Review: Johnny Dickinson – creweroots – 11 Mar 2009
Posted on: Saturday, Mar 14, 2009
creweroots at Square One, Crewe: 11.03/09
It’s always a pleasure to get to a new venue, so it was a treat to check out again the superb Johnny Dickinson, appearing in Crewe for the very first time, organised by the CreweRoots guys in the intimate surroundings of Square One – with the Wednesday night gig attracting a healthy turnout to see this fine musician – playing his 12th gig in just 13 nights!
The amiable son of Northumberland – the fishing town of Amble to be precise – is a quite mesmerising live performer, being a virtuoso guitarist, all acoustic on this occasion, and also possessing a lovely voice – and his diverse choice of material covers many bases, with a lot of blues, traditional British music, and touches of World Music from around the globe.
Two 45-minute sets probably featured more covers than his own songs – but his covers take songs into all directions, sometimes almost unrecognisable, and he is certainly never shy of taking a chance musically. The first set contained a couple of fine blues – the opening “Ain’t No Way To Get Along” from Rev. Robert Wilkins, and probably better known as “Prodigal Son”; with the lovely rolling “Train Station Blues” by the legendary T-Bone Walker.
He showed his extraordinary guitar skills on a couple of traditional tunes – “The Cuckoo” and a song he recorded on his “Old Castles & Kings” release, “Black Jack Davy”, which he said probably was passed between Ireland, Scotland and American, called different things. The first set concluded with another highlight, a lovely take on Mississippi Fred McDowell’s “You Got To Move” – most famously covered by The Rolling Stones.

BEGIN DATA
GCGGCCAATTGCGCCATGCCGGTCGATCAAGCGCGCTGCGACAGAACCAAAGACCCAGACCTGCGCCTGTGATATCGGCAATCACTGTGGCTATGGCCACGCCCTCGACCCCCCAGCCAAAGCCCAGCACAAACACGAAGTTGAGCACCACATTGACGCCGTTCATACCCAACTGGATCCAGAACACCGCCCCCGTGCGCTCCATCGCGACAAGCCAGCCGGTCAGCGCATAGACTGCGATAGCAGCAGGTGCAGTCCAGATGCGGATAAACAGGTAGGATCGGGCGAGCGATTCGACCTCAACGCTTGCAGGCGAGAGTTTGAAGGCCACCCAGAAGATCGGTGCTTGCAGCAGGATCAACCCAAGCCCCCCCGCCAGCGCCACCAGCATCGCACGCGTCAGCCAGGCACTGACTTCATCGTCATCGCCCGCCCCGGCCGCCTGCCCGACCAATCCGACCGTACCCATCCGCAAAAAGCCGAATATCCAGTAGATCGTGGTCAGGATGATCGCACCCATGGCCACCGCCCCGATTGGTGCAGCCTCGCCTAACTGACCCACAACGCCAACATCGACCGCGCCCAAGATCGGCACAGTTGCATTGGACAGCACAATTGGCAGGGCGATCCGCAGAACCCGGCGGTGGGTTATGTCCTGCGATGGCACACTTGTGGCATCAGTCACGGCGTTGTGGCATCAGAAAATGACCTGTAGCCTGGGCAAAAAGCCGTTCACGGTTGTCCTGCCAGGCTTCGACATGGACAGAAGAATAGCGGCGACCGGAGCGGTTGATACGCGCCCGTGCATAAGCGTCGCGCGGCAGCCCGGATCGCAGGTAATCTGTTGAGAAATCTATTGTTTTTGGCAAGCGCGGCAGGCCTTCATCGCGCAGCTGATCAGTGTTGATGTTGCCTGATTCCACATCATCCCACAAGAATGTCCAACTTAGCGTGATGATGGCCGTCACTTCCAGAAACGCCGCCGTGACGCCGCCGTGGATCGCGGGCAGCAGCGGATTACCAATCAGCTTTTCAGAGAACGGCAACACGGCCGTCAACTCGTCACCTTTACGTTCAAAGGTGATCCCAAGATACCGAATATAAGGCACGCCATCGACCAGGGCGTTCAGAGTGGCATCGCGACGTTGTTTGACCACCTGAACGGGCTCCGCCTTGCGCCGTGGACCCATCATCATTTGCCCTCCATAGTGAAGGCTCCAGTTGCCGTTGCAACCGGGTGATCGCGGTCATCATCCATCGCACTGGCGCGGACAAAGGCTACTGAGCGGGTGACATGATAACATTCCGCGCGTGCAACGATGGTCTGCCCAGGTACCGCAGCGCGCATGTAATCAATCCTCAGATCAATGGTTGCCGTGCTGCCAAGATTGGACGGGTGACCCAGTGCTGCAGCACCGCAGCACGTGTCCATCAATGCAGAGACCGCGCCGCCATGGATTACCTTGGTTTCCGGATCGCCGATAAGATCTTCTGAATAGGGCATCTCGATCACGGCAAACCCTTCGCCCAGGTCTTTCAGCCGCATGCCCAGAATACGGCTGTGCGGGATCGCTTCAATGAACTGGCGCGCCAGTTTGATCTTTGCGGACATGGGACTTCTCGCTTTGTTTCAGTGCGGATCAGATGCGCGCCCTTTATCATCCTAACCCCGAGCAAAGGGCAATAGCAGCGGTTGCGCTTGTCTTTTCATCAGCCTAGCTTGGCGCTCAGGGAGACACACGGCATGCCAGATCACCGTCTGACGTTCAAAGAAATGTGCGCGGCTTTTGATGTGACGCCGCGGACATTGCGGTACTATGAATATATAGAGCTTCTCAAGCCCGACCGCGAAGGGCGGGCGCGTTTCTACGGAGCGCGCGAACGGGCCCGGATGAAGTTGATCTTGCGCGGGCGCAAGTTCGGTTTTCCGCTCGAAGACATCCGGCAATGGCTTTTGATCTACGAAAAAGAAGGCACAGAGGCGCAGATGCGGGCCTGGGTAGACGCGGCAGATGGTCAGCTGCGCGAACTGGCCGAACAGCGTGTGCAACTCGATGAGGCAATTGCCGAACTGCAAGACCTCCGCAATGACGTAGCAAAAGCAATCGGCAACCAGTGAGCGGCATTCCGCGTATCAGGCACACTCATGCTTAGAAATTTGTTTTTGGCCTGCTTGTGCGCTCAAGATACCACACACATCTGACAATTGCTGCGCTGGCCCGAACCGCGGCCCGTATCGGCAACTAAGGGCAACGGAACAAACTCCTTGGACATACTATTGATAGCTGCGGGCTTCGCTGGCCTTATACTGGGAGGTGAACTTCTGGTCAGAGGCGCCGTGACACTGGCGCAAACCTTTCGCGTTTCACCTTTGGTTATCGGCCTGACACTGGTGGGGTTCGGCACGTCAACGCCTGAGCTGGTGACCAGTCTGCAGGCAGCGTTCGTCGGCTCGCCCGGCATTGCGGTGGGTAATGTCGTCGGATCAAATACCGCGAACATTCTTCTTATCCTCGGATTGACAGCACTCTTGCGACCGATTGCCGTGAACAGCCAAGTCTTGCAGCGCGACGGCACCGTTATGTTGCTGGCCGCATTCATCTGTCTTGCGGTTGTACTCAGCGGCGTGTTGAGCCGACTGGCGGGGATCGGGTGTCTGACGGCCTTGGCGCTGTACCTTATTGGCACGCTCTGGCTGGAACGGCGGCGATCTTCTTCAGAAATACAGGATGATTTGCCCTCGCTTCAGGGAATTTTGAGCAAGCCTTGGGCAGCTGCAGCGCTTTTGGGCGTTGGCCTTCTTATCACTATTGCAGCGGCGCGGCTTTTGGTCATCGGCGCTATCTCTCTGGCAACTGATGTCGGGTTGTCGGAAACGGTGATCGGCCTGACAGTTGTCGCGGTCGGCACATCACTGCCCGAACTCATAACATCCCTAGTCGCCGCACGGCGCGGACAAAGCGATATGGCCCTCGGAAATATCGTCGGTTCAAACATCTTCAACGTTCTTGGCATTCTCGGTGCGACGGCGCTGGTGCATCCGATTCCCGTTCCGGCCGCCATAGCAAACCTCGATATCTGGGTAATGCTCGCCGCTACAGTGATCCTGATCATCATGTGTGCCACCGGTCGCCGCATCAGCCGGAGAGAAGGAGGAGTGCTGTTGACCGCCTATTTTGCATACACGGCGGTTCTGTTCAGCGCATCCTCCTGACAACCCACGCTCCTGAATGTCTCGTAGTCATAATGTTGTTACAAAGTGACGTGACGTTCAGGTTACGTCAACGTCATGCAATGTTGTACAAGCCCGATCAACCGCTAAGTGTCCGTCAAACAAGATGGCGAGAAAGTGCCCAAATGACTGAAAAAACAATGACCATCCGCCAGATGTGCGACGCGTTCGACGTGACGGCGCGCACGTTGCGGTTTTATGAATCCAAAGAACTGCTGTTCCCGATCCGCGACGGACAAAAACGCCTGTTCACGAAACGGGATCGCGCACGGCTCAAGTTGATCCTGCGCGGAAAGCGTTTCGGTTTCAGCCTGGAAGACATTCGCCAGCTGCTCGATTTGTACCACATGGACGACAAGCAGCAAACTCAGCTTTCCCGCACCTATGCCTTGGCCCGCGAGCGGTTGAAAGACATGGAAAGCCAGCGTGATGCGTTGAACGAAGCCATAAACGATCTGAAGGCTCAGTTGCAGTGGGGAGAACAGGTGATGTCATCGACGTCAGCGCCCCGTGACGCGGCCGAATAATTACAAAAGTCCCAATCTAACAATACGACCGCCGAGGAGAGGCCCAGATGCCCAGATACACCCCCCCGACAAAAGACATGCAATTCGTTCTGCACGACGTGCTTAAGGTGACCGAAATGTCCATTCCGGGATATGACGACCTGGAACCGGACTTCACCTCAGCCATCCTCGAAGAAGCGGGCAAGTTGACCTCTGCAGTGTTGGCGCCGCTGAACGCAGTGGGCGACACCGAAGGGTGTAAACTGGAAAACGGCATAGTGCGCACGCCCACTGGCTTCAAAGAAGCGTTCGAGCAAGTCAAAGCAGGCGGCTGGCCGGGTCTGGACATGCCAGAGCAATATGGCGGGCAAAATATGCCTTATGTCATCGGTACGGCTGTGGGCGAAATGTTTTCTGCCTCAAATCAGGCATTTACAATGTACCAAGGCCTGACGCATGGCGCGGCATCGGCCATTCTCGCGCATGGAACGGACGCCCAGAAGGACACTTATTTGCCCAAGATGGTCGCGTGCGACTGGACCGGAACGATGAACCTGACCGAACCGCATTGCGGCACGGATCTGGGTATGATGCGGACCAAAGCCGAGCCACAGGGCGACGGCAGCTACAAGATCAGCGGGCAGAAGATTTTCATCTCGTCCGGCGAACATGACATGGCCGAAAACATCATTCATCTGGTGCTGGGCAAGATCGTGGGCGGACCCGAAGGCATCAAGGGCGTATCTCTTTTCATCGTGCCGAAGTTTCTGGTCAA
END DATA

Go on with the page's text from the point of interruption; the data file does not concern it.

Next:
He confessed to being a fan of the late, great Nat King Cole from his trio days, and we got “Route 66” delivered in his style, before a lovely medley of “Nature Boy” and the timeless “Summertime” – breathtaking stuff indeed. It was back to traditional music on “Jock O Hazeldene”, with words by Sir Walter Scott, and music arranged by Dickinson himself.
This most enjoyable night ended with his unique cover of John Fogerty’s “Bad Moon Rising”, the Creedence hit given a real overhaul; with a richly deserved encore seeing some quite stunning slide guitar on Blind Willie Johnson’s “Dark Was The Night (Cold Was The Ground)” – again, simply brilliant!
Well done to the CreweRoots people for attracting an artiste of such calibre to the town – and the good news is that he returns to the area in September to play Telford’s Warehouse in Chester.
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